Connect with us


Looking back | We still had to panic a little



The chronicle is an art that is often practiced in the heat of the moment. The end of the year is a good opportunity for our columnists to see what they could have done differently, with hindsight.

Inflation was in the headlines practically all year and the rise in prices greatly contributed to poisoning the lives of consumers while forcing the monetary authorities to intervene systematically to curb its progression. If we finally see an exit from the tunnel for the next year, I had no idea last January that the surge in prices would cause so much damage and spark so much discussion in 2022.

On January 26, the Bank of Canada decided not to raise its key rate even though the inflation rate had just recorded an increase of 4.8% on an annual basis in December, an increase that was nevertheless well above the rate inflation target of 2% to 3% deemed acceptable by the central bank.

The Governor of the Bank of Canada had preferred to maintain its key rate at 0.25%, the lowest level to which he had lowered it since the start of the COVID-19 pandemic, with the avowed aim of accommodating the Canadian economy. . Tiff Macklem had, however, advised in the process that it was necessary to expect from March several increases in the key rate by the end of 2022.

The day after this non-intervention by the Bank of Canada, I wrote a column entitled “Panic” which, I admit, has aged a little badly since inflation has not ceased to wreak havoc and that interest rates have gone into a spin, with the key rate rising from 0.25% to 4.25%. My radar wasn’t totally confused though. Let me explain.

The sharp 4.8% rise in inflation in December 2021 was essentially the result of the hundreds of billions that the federal government had injected into the Canadian economy to keep it afloat, whether it was the Canada Emergency Response Benefit or the emergency wage subsidy, business support, recovery benefits…

This massive injection of capital has helped fuel consumer demand.

For the whole of 2021, consumer spending grew by 8.4% in Canada, compared to a contraction of 2.2% in 2020, at the height of the pandemic.

This overconsumption, which put pressure on prices, was itself fueled by the fact that consumers had tightened their belts quite a bit in 2020 and that they started spending unbridled in 2021, especially since they were still restricted in their travels abroad.

A deteriorating situation

Last January, there was no indication that inflation would become the subject of concern that it has become and which would force the massive and repeated intervention of the Bank of Canada as we have known it since March last.

Last January, economists predicted between three and five increases of 0.25 percentage points in the key rate during the year, which would bring it back to its level of 1.75% before the pandemic, they estimated.

This was without counting on the effects of the Russian invasion in Ukraine and the surge in energy prices that followed, as well as the rise in the price of many basic food products which became more scarce or whose supply has been severely disrupted.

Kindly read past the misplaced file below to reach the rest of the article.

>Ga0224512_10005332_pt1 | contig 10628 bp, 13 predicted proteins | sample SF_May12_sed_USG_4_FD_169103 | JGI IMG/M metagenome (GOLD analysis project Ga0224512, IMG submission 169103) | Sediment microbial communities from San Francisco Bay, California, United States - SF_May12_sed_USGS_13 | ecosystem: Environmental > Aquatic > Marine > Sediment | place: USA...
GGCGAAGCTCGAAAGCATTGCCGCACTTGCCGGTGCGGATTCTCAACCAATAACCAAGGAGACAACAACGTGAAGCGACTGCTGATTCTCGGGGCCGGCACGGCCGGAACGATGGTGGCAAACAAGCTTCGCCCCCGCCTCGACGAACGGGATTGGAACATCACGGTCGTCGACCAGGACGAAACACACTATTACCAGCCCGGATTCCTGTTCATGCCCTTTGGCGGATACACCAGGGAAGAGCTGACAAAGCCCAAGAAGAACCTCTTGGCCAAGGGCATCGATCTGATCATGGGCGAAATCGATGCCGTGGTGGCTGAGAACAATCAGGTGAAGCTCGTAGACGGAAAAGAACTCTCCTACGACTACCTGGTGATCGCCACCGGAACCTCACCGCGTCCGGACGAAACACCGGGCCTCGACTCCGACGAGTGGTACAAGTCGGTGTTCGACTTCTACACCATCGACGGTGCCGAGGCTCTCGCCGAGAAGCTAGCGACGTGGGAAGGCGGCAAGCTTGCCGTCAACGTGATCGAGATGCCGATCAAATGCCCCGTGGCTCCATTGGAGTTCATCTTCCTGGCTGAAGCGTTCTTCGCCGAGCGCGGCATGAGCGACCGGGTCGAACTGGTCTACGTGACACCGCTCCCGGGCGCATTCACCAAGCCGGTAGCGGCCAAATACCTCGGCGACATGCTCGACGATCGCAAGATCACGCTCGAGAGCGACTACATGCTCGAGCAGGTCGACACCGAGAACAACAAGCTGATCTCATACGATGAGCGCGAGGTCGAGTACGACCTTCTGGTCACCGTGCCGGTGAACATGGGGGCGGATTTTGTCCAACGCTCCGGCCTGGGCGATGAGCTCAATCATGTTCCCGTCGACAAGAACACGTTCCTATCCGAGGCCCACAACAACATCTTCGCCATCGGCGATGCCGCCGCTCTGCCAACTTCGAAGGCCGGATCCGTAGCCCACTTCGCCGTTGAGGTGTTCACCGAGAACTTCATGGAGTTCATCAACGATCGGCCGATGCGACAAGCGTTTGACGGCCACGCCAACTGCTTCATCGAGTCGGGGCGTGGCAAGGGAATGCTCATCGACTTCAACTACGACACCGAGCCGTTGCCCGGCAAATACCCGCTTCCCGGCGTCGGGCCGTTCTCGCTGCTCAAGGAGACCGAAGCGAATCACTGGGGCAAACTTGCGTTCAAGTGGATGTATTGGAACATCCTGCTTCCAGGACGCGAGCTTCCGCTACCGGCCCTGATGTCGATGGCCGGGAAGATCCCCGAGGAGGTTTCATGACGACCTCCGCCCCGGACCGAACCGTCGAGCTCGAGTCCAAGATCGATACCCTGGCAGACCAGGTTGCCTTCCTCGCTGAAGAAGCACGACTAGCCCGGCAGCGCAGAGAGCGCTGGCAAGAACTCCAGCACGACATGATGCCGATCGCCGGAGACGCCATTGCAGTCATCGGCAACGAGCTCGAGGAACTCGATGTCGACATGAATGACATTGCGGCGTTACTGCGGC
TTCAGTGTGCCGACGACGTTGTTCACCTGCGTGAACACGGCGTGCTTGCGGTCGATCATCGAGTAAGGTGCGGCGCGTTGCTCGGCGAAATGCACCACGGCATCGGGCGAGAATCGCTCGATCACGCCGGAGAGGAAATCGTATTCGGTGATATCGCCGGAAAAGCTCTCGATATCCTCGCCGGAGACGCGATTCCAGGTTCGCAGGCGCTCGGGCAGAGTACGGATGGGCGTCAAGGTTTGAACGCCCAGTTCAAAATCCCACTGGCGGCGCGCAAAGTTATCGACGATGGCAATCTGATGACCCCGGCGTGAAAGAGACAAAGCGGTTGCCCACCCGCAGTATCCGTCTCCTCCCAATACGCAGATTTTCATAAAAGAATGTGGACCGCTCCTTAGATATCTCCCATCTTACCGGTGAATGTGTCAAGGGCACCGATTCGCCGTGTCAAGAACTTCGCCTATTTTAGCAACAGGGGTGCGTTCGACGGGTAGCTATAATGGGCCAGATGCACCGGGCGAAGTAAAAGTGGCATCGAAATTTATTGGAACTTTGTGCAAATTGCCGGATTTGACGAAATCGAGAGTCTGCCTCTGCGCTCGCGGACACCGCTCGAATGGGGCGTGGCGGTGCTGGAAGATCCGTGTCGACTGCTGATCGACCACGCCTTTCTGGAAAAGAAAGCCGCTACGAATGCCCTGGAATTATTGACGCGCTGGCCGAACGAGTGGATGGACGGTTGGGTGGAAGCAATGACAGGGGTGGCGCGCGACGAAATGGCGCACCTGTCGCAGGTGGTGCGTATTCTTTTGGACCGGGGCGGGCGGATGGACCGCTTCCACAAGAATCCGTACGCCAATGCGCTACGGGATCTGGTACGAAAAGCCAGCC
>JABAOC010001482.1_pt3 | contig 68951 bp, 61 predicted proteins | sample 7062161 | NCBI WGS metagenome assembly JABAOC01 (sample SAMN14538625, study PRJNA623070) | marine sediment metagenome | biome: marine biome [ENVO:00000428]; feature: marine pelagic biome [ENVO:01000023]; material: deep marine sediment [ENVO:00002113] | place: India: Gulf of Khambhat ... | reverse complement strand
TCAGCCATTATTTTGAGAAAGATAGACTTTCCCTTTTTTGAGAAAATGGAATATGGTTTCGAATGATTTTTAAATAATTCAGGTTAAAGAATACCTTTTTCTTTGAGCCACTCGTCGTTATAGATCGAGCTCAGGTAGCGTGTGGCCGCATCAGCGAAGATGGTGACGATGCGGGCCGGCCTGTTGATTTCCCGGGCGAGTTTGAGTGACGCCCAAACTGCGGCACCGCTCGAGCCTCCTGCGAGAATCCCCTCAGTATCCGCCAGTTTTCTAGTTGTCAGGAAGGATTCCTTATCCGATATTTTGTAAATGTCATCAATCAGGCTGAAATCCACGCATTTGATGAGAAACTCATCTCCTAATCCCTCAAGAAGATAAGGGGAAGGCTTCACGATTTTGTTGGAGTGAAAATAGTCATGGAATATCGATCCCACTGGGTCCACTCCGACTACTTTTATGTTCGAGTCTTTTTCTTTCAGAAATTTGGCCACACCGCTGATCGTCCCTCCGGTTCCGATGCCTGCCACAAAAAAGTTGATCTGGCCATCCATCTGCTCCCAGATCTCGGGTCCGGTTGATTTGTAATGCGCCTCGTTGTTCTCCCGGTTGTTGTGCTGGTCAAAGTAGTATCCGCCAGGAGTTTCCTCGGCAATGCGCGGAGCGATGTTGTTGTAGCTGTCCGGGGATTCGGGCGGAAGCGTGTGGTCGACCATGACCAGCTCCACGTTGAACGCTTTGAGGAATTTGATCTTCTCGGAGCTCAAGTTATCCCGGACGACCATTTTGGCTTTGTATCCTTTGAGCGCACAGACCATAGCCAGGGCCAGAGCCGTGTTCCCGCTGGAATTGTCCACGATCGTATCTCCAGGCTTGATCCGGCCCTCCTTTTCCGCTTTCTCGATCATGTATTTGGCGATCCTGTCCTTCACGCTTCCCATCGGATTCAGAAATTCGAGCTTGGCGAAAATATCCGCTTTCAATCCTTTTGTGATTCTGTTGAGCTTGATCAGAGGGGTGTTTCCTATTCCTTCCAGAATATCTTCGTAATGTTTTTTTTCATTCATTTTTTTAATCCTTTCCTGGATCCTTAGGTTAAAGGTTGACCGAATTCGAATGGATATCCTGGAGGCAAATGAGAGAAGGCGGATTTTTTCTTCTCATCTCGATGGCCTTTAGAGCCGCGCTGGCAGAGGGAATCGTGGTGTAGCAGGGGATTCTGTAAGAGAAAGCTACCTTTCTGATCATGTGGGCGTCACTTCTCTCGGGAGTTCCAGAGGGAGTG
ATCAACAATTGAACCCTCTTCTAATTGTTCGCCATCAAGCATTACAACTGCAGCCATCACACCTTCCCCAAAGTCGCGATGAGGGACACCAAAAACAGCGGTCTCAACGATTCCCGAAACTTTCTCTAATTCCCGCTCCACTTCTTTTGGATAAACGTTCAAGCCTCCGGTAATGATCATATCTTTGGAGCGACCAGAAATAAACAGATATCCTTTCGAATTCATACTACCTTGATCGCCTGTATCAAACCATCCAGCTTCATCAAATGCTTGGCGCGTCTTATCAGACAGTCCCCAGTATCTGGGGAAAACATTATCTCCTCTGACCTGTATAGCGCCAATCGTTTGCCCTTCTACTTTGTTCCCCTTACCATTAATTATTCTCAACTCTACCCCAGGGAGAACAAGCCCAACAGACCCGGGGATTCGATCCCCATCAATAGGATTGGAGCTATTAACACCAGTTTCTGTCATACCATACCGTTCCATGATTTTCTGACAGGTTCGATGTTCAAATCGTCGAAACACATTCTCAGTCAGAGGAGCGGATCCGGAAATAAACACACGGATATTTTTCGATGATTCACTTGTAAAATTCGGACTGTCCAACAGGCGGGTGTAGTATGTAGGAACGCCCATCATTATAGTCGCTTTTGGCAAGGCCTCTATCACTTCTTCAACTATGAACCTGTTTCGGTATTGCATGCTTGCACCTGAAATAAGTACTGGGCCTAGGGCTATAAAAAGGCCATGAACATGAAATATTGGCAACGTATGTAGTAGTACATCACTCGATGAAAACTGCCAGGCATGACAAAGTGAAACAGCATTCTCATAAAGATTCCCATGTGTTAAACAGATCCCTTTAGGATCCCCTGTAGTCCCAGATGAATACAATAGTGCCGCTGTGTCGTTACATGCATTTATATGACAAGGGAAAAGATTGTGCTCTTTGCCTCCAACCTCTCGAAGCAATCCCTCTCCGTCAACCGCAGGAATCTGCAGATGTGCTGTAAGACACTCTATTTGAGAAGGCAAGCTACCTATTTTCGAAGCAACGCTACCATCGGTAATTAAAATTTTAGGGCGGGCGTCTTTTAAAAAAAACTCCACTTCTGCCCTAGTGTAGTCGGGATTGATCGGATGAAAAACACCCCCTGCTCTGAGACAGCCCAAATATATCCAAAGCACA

In March, the Bank of Canada proceeded as planned with an initial increase of 25 basis points in its key rate, but the following month, it gave an additional turn of the screw with an increase of 50 points and another another 50 points in June.

With a rise in consumer prices of 8.1% in June, the Bank of Canada decided to take a much more aggressive approach by raising its key rate by 100 basis points in July, then by 75 points in September and finally by making two increases of 50 points in October and December.

The Bank of Canada’s key rate is currently set at 4.25%, while the prime rate of the major Canadian banks, the rate they grant to their best clients, is now at 6.45%.

For six months now, the panic effect has been very real among households who have to renegotiate their mortgage loan for still very high balances due to the sharp rise in real estate prices.

The good news, however, is that we see that inflation has started to moderate its progression and that this movement should continue in the coming months as economic activity slows and consumer enthusiasm has was beneficially tempered by the sharp and sudden rise in the cost of living.

We can clearly see this with the prices of gasoline and those of real estate, which undertook a necessary decline because they had reached peaks that were just as unsustainable as they were unhealthy.

Inflation will remain at the heart of concerns over the next year and will still dictate the course of action of the monetary authorities, but the effect of the rate hikes of recent months will also begin to be felt from the second half of the next year, with the radar well trained on what is to come.

Click to comment

Leave a Reply

Your email address will not be published. Required fields are marked *